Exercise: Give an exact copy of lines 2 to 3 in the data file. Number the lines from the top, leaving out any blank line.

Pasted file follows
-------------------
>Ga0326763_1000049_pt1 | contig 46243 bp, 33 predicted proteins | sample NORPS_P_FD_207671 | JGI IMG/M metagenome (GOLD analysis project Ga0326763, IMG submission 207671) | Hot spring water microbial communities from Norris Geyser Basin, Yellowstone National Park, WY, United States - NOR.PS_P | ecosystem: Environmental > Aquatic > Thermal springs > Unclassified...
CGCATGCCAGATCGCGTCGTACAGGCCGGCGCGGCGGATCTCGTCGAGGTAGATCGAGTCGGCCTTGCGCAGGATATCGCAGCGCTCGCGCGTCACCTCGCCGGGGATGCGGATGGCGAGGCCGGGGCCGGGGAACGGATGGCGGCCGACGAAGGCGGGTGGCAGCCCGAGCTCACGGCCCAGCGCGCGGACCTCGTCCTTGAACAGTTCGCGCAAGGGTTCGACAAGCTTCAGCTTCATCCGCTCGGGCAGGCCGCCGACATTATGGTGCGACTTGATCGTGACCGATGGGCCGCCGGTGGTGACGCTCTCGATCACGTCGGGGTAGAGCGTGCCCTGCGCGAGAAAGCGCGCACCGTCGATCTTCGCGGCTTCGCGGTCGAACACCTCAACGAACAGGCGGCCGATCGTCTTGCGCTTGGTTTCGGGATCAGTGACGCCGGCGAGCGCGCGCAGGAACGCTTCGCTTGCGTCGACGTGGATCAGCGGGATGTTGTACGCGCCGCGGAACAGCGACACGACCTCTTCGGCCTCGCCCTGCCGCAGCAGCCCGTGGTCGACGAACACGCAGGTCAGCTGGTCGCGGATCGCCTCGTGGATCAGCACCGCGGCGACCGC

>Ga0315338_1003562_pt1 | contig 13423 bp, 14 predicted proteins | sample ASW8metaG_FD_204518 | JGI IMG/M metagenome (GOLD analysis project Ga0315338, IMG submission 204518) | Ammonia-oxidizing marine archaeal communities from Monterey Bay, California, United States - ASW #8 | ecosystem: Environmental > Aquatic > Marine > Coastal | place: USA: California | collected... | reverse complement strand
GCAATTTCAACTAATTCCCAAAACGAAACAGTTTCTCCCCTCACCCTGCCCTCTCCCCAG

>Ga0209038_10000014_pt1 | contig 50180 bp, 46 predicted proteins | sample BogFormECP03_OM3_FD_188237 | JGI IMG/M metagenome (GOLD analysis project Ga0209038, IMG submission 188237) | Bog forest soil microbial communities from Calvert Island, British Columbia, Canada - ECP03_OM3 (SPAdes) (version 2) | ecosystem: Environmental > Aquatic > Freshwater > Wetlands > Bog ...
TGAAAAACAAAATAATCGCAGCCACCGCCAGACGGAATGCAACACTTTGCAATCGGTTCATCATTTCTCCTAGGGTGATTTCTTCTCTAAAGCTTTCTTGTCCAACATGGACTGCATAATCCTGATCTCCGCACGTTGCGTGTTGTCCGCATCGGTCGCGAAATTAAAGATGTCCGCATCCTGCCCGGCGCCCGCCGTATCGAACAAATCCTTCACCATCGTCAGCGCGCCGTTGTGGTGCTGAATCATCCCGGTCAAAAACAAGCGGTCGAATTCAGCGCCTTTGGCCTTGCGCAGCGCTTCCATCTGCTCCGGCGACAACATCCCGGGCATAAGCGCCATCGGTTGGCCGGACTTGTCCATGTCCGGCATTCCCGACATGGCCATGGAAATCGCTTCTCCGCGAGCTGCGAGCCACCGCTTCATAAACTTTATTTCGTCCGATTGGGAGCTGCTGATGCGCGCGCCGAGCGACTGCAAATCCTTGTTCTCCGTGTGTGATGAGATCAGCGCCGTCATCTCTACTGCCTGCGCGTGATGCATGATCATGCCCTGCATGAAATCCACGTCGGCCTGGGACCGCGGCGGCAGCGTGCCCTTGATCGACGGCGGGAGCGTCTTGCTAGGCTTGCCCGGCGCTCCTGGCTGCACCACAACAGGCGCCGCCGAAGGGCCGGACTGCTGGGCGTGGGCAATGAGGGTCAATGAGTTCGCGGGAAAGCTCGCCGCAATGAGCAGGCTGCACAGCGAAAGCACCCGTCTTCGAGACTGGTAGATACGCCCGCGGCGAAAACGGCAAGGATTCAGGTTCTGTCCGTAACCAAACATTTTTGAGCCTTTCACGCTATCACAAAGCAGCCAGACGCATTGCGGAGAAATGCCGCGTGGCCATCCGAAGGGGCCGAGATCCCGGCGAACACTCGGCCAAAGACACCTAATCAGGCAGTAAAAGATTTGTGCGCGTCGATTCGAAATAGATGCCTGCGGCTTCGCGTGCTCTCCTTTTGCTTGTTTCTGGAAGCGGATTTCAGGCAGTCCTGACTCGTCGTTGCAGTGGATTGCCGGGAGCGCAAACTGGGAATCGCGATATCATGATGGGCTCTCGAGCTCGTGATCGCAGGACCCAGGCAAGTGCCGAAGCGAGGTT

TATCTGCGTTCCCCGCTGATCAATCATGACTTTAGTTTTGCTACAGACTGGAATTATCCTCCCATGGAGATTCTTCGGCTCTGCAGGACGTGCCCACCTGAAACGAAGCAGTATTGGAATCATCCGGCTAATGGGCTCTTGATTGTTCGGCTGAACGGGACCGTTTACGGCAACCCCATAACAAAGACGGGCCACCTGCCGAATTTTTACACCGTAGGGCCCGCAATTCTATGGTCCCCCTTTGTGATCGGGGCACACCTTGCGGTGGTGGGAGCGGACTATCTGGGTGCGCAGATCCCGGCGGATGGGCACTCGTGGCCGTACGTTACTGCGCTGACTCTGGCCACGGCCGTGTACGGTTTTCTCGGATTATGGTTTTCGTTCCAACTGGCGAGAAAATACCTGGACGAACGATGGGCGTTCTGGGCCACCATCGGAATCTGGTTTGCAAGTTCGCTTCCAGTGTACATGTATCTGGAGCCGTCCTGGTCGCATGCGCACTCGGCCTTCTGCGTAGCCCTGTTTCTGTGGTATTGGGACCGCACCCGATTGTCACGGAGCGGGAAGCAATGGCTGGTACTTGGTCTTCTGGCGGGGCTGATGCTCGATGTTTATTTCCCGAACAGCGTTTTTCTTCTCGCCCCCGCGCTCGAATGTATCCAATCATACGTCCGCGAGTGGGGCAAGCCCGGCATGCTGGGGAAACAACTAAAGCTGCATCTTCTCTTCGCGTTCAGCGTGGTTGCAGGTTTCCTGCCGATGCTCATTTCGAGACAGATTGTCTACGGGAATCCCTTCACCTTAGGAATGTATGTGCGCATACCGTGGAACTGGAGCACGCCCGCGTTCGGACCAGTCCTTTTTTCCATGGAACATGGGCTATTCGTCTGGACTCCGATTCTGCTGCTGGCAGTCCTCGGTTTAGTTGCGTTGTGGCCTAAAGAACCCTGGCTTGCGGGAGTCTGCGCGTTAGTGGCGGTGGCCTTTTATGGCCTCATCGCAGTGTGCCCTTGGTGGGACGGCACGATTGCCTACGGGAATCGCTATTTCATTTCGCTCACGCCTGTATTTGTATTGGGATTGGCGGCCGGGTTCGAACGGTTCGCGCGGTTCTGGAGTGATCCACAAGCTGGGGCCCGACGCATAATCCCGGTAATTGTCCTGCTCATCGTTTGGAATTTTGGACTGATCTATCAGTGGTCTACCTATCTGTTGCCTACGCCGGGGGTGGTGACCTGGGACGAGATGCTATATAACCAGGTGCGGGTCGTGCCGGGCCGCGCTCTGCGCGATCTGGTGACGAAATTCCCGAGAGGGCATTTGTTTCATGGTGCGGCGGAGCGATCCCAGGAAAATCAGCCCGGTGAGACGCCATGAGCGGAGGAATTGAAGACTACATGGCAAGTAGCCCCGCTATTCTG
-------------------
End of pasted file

CGCATGCCAGATCGCGTCGTACAGGCCGGCGCGGCGGATCTCGTCGAGGTAGATCGAGTCGGCCTTGCGCAGGATATCGCAGCGCTCGCGCGTCACCTCGCCGGGGATGCGGATGGCGAGGCCGGGGCCGGGGAACGGATGGCGGCCGACGAAGGCGGGTGGCAGCCCGAGCTCACGGCCCAGCGCGCGGACCTCGTCCTTGAACAGTTCGCGCAAGGGTTCGACAAGCTTCAGCTTCATCCGCTCGGGCAGGCCGCCGACATTATGGTGCGACTTGATCGTGACCGATGGGCCGCCGGTGGTGACGCTCTCGATCACGTCGGGGTAGAGCGTGCCCTGCGCGAGAAAGCGCGCACCGTCGATCTTCGCGGCTTCGCGGTCGAACACCTCAACGAACAGGCGGCCGATCGTCTTGCGCTTGGTTTCGGGATCAGTGACGCCGGCGAGCGCGCGCAGGAACGCTTCGCTTGCGTCGACGTGGATCAGCGGGATGTTGTACGCGCCGCGGAACAGCGACACGACCTCTTCGGCCTCGCCCTGCCGCAGCAGCCCGTGGTCGACGAACACGCAGGTCAGCTGGTCGCGGATCGCCTCGTGGATCAGCACCGCGGCGACCGC

>Ga0315338_1003562_pt1 | contig 13423 bp, 14 predicted proteins | sample ASW8metaG_FD_204518 | JGI IMG/M metagenome (GOLD analysis project Ga0315338, IMG submission 204518) | Ammonia-oxidizing marine archaeal communities from Monterey Bay, California, United States - ASW #8 | ecosystem: Environmental > Aquatic > Marine > Coastal | place: USA: California | collected... | reverse complement strand